I was sitting in the office this afternoon speaking with one of my co-workers about faith and theology in the workplace. It’s one of those things that to some degree you have to be careful about these days. So many people want us to be politically correct and not discuss religion or politics, for that matter, in the office. As I was thinking about this tonight it occurred to me that it was 8 years ago last Sunday, December 15th, that I finished my Doctor of Ministry degree and stood for my oral examination in front of members of the assembled panel. This event still ranks as one of the highlights of my entire career and how unlikely it was that I would ever complete seminary and receive advanced degrees.
In fact, unlikely doesn’t even begin to describe my journey. I was one of those driven corporate guys, a guy who didn’t like to lose and was intent on being a success. Yet sometime in the mid 1990’s, something changed in me and I made the decision to focus more of my time on God and get back to my roots in the church. Janet and I decided to take the journey together and neither of us has ever looked back. Eventually, after several years of immersing myself in the Scripture, Janet and I decided that I would attend formal seminary. That changed everything…
It’s true that our lives changed dramatically. I spent full time in school, doing my homework each evening from 11:00 pm until 3:00 am or so. We lived off wedding and funeral income, as well as spending much of what we had saved during our many years of marriage. As I look back on it, we had a tough row to hoe – and we wouldn’t change it for anything. As much as I disliked my college career, my seminary experience was exactly the opposite – probably the most challenging and rewarding academic pursuit I have ever undertaken.
In fact, the pinnacle of all that study resulted in my oral defense on that December day 8 years ago. Janet wanted to go with me and she sat outside the meeting room during my entire three hour defense. One of my good friends, Paul Reed, sat outside with Janet to keep her company. While they were talking outside, I was deep in conversation with the assembled group of theologians who were there to quiz me on my education and my dissertation – written on the topic of how people and families deal with job loss and career transition.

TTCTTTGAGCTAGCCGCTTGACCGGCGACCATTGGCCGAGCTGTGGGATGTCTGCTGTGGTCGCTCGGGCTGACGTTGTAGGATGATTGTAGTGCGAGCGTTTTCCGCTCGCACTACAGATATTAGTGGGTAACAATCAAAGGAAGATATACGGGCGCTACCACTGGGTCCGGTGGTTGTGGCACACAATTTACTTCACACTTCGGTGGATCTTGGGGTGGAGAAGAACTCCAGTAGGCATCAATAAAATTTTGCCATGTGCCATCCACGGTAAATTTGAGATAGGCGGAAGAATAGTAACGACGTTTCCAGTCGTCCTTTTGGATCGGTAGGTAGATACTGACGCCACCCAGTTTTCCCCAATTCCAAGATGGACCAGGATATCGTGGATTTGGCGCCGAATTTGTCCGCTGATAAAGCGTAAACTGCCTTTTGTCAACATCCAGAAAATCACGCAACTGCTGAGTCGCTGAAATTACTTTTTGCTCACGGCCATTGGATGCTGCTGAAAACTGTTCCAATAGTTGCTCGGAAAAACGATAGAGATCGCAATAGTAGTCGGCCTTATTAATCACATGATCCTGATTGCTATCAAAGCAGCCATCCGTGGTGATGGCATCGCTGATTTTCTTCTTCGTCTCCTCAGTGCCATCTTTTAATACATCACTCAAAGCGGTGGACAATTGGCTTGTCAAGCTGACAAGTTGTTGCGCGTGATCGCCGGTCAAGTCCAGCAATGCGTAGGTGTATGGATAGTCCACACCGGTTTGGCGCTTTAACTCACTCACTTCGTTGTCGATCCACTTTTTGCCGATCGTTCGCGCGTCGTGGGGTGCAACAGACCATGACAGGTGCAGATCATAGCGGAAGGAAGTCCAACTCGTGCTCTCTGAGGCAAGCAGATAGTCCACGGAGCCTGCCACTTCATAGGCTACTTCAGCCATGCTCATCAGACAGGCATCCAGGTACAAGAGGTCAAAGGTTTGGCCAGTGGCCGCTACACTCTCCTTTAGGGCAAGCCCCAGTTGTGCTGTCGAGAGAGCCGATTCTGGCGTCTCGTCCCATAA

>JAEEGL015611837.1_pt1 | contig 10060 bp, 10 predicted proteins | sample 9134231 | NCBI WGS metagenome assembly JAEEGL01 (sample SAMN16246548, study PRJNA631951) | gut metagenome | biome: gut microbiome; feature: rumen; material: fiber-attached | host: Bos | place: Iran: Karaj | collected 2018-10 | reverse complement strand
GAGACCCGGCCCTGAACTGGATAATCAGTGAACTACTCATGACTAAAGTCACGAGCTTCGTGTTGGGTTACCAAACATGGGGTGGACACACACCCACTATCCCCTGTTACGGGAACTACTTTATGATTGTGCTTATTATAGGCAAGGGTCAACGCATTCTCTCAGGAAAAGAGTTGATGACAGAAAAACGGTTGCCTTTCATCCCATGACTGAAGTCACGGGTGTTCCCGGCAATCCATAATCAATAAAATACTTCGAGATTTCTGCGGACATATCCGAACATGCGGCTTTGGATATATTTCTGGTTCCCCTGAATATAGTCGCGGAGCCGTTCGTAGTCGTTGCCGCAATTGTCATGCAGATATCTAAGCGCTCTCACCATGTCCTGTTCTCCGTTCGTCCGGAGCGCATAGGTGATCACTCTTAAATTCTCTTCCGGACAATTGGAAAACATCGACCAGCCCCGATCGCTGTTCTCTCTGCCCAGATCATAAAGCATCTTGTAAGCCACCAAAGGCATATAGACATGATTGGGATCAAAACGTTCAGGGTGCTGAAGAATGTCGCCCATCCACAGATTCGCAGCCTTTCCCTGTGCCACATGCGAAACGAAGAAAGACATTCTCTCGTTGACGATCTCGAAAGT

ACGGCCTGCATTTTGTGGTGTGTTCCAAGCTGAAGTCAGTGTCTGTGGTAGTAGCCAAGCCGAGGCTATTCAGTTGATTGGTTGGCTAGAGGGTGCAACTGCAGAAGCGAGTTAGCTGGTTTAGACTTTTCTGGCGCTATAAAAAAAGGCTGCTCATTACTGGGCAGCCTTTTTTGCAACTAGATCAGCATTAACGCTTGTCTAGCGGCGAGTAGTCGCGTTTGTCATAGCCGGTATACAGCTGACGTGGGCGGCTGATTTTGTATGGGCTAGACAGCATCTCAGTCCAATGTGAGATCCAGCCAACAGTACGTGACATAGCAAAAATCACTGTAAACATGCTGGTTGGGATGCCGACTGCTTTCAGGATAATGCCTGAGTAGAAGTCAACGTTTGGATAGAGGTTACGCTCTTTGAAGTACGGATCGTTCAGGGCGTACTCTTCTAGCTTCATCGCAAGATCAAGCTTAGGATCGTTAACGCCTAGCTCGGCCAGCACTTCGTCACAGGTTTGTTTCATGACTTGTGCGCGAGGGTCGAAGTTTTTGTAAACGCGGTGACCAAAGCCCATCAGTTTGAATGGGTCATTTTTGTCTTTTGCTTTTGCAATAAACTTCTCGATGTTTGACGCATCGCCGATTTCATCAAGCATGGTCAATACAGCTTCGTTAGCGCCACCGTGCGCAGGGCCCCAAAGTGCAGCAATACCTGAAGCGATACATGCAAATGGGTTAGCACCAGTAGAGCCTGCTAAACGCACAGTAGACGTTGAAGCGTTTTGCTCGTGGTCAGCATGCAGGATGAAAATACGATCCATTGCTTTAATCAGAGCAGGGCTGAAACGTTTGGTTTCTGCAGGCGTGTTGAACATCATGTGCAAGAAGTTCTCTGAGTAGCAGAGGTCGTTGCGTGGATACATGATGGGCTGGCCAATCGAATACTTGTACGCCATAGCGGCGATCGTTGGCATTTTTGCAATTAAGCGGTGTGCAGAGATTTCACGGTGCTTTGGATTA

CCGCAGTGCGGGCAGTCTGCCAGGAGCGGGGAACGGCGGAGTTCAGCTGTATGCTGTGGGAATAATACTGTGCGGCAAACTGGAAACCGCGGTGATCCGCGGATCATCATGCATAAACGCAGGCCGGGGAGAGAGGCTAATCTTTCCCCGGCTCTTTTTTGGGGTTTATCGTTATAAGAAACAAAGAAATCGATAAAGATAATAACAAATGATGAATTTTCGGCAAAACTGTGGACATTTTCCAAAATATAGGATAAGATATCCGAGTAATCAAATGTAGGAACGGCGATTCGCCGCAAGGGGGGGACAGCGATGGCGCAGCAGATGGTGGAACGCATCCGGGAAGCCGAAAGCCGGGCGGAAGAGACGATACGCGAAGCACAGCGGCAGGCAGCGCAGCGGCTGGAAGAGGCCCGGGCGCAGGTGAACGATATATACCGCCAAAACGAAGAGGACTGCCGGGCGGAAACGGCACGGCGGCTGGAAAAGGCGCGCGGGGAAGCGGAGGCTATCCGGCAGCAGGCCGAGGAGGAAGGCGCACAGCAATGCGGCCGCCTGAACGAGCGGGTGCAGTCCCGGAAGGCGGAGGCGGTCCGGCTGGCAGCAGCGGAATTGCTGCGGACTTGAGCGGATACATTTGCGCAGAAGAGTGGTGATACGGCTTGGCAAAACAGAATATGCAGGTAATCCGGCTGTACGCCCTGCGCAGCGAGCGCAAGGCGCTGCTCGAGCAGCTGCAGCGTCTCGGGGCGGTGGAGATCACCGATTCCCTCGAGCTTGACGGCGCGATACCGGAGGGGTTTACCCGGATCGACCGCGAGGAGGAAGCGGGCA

Strangely, it was exhilarating and intimidating all at the same time. I won’t bore you with all the details, but I remember most of the questions about my dissertation and the conclusions I reached. Many of my previous views of church and para-church groups changed during my years of study and those newer views were reflected in my answers that day. I recall how concerned I was that I would fail the exam due to my outspoken nature and how I felt that the church did an inadequate job of loving people well. I prepared for the onslaught of follow-up questions and, instead, was surprised at how many of the pastors and academicians agreed with my findings. The truth be told, I think that answer was the turning point in the whole defense.
I was thrilled when I was invited back after the vote and was received into the room as an equal – no longer a student, but a recognized seminarian who had completed many years of work. It felt great. Since that day, I have often returned to the school and I have stayed in touch with my instructors – particularly Dr. Branine, the elder statesman who taught me much of the theology I learned during my years there. The challenge today is to stay connected to those men – it’s just so easy to get away from the study of and relationship with God once you have left the “safety” of the seminary environment.
The verse for this evening is from Paul’s first letter to his young friend, Timothy. Paul tells us that he wanted Timothy to focus on the important things in life. In 1 Tim 4:13-14, he tells his young pastor friend, “Until I come, devote yourself to the public reading of Scripture, to preaching and to teaching. Do not neglect your gift, which was given you through a prophetic message when the body of elders laid their hands on you.” In other words, Timothy was to pay attention to doing the things that had been entrusted to his care when the elders of the church recognized his desire to serve the Lord.
My encouragement this evening is that each of us has a responsibility to serve the body of Christ by using our gifts to advance the kingdom. My prayer is that you will stay close to those people in your life who help keep you focused on Christ. After all, when you are out there all alone, it’s tough to withstand the ways of the world and stay totally committed to the Savior of the world. Have a great day in the Lord, grace and peace…